Before sitting down to do your SWOT analysis, it’s a good idea to go off-site, away from ringing phones and other distractions. Some experts recommend hiring a facilitator to help you consider all the angles. Others say you can get the same effect by soliciting the perspective of customers, suppliers or other crucial contacts outside the company.
Limiting the group to anywhere from two to 12 people will help you avoid getting bogged down in procedural issues. And speed is basic to SWOT’s appeal. A good analysis can be completed in anywhere from several hours to two or three days, although you may wish to spread meetings over a week or two to give yourself time to gather information.
What is a SWOT Analysis?
A SWOT analysis essentially consists of brainstorming about the key variables that affect your company.
- Strengths may include special skills, motivations, technology, or the distribution or financial capacities that you possess.
- Weaknesses are negative factors, such as lack of capital, shortages of skilled personnel or unproven products.
- Opportunities are positive circumstances that, if exploited, will boost your company’s success. They may include untapped markets, promising customer relationships and weak competitors.
- Threat factors should include not only clearly visible threats, such as pending regulations, but potential problems, such as economic downturns, new competitors or changes in consumer tastes.
Just thinking about SWOT isn’t enough. As with any successful strategy session, it’s essential to write the factors down. There are many workable formats. While a four-column approach is the simplest, some experts recommends five-column technique.
This entails labeling rows with factors critical to success in your industry (strong weaknesses, weaknesses, neutral factors, strengths and strong strengths) and places positive and negative numbers in the columns to show how your company stacks up. This system is used to rate key strategic issues including production costs, management skills and so on, and to determine which weaknesses need attention and which strengths can be exploited.
1. Strong Weaknesses
3. Neutral Factors
5. Strong Strengths
Other experts recommend a square with quadrants for each of the four elements.
Your SWOT Analysis Goals
No matter the format, you have two main goals in a SWOT analysis. First, you want to identify areas where your strengths match your opportunities. For example, you’re a low-cost producer – a strength – and one of your opportunities lies in the existence of an untapped cost-sensitive market.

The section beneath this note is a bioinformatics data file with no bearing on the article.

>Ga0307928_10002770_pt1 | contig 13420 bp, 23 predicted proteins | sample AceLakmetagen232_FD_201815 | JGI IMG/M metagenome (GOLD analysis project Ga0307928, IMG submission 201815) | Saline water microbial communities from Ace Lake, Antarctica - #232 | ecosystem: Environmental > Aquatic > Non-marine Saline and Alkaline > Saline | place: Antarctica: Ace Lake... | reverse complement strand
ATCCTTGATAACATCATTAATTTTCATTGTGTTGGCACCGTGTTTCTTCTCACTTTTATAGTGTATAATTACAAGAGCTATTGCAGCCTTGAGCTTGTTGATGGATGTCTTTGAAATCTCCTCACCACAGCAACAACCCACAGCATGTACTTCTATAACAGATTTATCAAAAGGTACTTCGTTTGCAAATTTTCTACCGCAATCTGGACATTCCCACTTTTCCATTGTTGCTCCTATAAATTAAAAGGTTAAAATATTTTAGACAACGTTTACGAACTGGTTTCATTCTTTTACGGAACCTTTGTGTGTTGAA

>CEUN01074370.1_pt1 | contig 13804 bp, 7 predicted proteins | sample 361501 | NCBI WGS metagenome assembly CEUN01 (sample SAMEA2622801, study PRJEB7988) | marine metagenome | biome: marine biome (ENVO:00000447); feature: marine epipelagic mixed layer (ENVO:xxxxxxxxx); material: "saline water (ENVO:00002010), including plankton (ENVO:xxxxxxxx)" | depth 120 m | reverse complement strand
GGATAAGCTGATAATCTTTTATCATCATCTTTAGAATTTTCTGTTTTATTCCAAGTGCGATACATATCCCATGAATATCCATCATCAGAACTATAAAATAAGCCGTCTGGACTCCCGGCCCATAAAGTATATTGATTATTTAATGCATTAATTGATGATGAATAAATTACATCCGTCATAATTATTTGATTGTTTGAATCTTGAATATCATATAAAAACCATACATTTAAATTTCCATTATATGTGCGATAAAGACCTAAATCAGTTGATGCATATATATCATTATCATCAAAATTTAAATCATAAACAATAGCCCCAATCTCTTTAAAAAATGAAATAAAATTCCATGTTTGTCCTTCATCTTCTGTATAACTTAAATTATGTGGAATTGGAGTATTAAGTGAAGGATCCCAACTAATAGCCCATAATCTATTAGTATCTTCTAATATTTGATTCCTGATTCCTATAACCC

And second, you’ll want to spot places where weaknesses make you vulnerable to threats. For instance, if there’s a trend toward more regulation in your industry and your business has an image as an outlaw, that could be a problem.
A SWOT analysis isn’t supposed to be a list of action items, but it should suggest such a list. After doing your analysis, use it to identify specific moves you can make to leverage strengths, maximise opportunities, remedy weaknesses and defuse threats.
The low-cost producer mentioned above, for instance, might choose to target-market cost-conscious customers, while the company with the renegade reputation might polish its image with a public service program.
When preparing a SWOT, restrict yourself as much as possible to simple, factual statements such as “We’re the largest competitor in this niche” or “Our CEO reaches retirement age in June.” Being concise and specific will help you make the most of your analysis.
- Don’t restrict yourself, however, to analysing information that’s easily obtainable. Fry suggests devoting an initial meeting to identifying information you’ll need for your analysis. Then set up another meeting a few days or weeks later to allow time for the necessary research.
- Nor should you limit your inquiries to your own company. It’s a good idea to do a SWOT analysis of your three or four top competitors. While this will be less complete than the SWOT analysis of your own company, it will help you understand where you fit in the market.
- In addition to analysing your entire strategy, you can do SWOT analysis of departments or functions. For instance, you may do a SWOT analysis of customer service, product development or distribution functions.
- Whatever you analyse, keep the written document for future reference. Looking at last year’s SWOT can give you a base line for preparing the current analysis, in addition to pointing out areas where you were too optimistic, too pessimistic or lacked adequate data.
Simple, effective and time-tested, SWOT analysis should probably have a place in every entrepreneur’s strategic toolbox. While it’s not something you’ll do every day, having the analysis can give you a basis for guiding all sorts of actions on a continuing basis.
With every decision you make, filter what you’re good at and what you’re not so good at. In this way you will subconsciously apply SWOT to your decision-making process.